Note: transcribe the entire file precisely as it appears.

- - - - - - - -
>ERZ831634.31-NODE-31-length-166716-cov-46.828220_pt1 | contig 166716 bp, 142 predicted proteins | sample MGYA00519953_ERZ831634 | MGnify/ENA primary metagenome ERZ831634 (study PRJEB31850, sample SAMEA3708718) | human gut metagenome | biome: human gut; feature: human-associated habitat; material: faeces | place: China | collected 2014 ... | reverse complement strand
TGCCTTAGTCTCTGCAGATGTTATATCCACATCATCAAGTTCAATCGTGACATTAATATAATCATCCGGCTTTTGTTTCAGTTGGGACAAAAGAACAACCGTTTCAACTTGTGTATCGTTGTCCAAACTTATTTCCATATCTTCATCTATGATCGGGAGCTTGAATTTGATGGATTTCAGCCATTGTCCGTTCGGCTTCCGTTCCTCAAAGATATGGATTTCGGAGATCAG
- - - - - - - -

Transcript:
>ERZ831634.31-NODE-31-length-166716-cov-46.828220_pt1 | contig 166716 bp, 142 predicted proteins | sample MGYA00519953_ERZ831634 | MGnify/ENA primary metagenome ERZ831634 (study PRJEB31850, sample SAMEA3708718) | human gut metagenome | biome: human gut; feature: human-associated habitat; material: faeces | place: China | collected 2014 ... | reverse complement strand
TGCCTTAGTCTCTGCAGATGTTATATCCACATCATCAAGTTCAATCGTGACATTAATATAATCATCCGGCTTTTGTTTCAGTTGGGACAAAAGAACAACCGTTTCAACTTGTGTATCGTTGTCCAAACTTATTTCCATATCTTCATCTATGATCGGGAGCTTGAATTTGATGGATTTCAGCCATTGTCCGTTCGGCTTCCGTTCCTCAAAGATATGGATTTCGGAGATCAG